January 01, 2016

Honoring Abby

The Nashville Scene has recently dubbed civil rights attorney Abby Rubenfeld as “the warrior,” referencing her pivotal role in the recent marriage equality victory. Those of us who have known Abby for more than five minutes, and the more of us who have known of Abby and benefited from her hard work and dedication, congratulate the Nashville Scene for pointing out the obvious. With all due respect to the Nashville Scene (and seriously, major respect is due to the Scene for its outstanding homage to Abby), the term “warrior” is a grave understatement. Perhaps one of the best terms that could be used to describe Abby Rubenfeld is “champion.”

Abby was fighting for LGBT equality before it was cool. Abby enrolled in Princeton University which with the desire to be the first woman to serve as the President of the United States. She played basketball and served as the school’s first female student body president. When Abby realized she was a lesbian, she discounted a ca reer in politics and decided instead to do everything in her power to ensure that a woman would one day serve in the post of President. From her enrollment in the Boston University School of Law to her present day law practice in Nashville, Tennessee, Abby has been our champion.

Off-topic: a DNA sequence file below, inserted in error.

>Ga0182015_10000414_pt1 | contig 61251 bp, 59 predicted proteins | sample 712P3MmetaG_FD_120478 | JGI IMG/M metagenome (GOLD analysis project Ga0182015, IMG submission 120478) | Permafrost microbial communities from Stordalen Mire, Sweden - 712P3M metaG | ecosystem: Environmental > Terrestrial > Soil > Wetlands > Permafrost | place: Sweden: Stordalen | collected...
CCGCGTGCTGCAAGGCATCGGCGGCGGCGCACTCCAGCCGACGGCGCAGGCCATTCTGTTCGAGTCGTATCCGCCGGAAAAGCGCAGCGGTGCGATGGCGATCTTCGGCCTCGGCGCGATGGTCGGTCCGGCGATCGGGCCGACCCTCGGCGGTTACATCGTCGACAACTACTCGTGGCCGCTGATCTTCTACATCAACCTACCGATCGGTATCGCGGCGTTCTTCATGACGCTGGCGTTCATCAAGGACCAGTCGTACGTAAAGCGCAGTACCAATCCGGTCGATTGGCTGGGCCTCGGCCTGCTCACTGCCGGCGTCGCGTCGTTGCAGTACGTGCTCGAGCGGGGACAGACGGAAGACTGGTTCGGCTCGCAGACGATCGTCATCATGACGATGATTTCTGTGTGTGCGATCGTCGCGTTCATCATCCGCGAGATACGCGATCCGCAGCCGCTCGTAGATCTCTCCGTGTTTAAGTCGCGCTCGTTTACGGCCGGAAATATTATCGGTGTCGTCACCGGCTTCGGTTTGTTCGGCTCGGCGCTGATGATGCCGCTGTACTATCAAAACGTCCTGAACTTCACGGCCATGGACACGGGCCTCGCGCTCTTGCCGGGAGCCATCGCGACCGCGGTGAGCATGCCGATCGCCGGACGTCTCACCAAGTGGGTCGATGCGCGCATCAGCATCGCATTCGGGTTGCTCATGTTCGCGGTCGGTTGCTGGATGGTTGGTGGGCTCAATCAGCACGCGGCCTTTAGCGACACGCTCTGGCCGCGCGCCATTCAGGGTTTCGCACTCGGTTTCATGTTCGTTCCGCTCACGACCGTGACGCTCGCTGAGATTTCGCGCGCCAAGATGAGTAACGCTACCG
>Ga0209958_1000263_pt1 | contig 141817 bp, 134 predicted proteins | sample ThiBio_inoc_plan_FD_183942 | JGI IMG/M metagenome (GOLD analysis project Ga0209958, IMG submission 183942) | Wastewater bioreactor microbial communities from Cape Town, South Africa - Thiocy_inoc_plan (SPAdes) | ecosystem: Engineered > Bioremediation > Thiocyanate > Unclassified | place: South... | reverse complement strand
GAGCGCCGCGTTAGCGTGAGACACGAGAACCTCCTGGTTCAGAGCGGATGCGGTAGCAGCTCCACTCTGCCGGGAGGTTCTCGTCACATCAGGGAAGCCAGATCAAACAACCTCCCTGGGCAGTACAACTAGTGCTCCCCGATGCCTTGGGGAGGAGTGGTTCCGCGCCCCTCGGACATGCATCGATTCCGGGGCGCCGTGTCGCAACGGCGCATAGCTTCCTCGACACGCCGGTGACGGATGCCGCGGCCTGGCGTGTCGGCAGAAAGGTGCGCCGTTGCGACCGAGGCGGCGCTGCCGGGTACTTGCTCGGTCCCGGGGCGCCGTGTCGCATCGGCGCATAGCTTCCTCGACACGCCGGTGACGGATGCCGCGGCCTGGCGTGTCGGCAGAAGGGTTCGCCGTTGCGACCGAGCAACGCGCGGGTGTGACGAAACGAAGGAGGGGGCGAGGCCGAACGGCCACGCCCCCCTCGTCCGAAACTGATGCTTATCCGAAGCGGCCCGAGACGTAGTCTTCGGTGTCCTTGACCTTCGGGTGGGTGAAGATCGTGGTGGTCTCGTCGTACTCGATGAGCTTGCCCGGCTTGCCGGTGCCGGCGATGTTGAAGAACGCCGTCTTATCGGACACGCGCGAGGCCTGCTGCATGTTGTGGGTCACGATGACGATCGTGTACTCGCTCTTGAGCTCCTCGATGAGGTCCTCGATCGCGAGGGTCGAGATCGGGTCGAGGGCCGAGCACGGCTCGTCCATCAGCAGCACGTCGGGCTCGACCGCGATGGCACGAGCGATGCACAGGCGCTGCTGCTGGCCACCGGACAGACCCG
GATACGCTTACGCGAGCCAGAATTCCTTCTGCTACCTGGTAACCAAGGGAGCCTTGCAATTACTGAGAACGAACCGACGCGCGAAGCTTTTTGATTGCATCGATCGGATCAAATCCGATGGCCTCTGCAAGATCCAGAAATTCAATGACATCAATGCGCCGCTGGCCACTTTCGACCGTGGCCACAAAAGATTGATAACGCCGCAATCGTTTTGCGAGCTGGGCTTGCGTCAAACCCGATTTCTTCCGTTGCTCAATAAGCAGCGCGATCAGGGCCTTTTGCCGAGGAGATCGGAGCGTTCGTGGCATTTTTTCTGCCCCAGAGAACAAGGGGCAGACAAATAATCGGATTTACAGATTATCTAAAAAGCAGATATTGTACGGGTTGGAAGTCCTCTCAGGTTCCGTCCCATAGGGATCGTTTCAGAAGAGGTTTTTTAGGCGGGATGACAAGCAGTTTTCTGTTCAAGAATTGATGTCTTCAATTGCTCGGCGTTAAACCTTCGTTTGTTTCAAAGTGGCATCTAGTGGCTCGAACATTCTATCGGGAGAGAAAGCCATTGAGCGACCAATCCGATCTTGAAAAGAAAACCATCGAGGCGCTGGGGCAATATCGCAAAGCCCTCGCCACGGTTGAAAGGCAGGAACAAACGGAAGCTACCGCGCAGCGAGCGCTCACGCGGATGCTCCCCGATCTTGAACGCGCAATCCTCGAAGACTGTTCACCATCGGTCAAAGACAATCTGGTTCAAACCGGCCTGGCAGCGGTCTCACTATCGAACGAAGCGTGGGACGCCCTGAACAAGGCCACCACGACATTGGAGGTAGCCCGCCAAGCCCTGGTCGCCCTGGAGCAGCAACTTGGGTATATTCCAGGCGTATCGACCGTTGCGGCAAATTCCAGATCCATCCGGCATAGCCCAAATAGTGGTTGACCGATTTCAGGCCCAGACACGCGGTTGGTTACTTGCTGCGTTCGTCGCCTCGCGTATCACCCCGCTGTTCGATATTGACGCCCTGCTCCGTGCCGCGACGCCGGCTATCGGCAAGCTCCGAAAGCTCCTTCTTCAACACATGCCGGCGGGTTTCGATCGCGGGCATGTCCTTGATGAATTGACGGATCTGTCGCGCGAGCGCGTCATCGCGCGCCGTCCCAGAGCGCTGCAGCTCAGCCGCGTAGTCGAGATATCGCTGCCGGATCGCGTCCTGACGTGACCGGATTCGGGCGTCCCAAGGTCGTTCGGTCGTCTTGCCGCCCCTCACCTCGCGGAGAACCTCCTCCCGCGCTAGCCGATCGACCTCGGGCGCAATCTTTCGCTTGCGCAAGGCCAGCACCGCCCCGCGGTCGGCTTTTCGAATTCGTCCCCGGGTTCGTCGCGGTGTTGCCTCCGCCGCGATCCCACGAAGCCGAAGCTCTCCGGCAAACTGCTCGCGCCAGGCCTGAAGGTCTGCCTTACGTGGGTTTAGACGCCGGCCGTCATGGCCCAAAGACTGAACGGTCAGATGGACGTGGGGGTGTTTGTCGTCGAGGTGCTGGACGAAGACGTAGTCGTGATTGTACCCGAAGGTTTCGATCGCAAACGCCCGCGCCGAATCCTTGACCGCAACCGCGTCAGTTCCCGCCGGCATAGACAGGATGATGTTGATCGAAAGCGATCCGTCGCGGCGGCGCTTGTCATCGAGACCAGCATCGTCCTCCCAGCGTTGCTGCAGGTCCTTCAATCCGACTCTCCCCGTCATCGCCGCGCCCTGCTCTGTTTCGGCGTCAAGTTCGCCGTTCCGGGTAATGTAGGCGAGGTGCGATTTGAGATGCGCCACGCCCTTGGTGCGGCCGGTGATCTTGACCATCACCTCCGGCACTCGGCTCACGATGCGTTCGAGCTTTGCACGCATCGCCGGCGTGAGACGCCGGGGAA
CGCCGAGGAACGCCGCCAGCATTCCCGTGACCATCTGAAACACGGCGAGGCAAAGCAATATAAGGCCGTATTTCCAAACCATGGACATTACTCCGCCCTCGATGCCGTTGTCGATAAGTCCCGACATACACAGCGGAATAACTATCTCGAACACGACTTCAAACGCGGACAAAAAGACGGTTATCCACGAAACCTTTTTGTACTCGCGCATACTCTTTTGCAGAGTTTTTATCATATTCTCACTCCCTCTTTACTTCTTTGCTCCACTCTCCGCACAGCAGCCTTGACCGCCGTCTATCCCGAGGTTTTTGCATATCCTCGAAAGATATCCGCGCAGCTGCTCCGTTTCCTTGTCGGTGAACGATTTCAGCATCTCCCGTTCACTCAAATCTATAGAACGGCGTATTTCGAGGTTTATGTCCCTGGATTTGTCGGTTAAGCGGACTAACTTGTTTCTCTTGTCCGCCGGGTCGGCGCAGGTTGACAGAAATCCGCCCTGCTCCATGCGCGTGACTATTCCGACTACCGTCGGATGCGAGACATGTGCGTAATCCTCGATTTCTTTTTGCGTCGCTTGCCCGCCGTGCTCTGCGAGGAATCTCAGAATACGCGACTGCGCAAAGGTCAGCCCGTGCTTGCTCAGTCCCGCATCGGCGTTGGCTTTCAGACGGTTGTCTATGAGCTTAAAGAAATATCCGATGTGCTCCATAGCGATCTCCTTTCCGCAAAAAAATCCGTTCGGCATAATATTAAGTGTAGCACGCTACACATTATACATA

Of course, Abby has not just battled for women’s rights, but for equal rights for all people under the law. Her resume is impressive: A former director of Lambda Legal Defense Fund, board member for the Human Rights Campaign, chair of the ABA Section on Individual Rights and Responsibilities, and deep partnerships with the Tennessee Equality Project, the American Civil Liberties Union, and the National Center for Lesbian Rights, among many other organizations. Throughout Tennessee, the southeast, the nation, and the world, Abby’s influence and dedication is both taken to heart and celebrated. Abby has truly made this world a better place for everyone.

Of course, her most recent achievement has been the marriage equality victory. But her entire life and career has been a testimony to the significance of equality and justice. She served as a voice for the voiceless during the AIDS crisis. She has stood beside parents who lost legal rights to their children because of intolerance for the parent’s sexual orientation. She has represented those who have lost their jobs because they were LGBT. She led the successful charge to have Tennessee’s sodomy law overturned.

And of course, Abby is a mother, a spouse, a teacher, a mentor, and a friend to so many people. She is a role model for those who pursue justice and equality. She is deeply loved and respected, both for her efforts to make this world a better place and for being the tremendous human being that she is. Please join me in congratulating Abby for her receipt of the ABA Commission on Sexual Orientation and Gender Identity’s prestigious Stonewall Award. The fight is far from over, but with Abby and so many other champions on our side, we can have high hopes for our future.


JOHN T. RICE
SOGI Liaison from Young Lawyers Division


THE EQUALIZER    AN ABA LGBT PUBLICATION    WWW.AMBAR.ORG/SOGI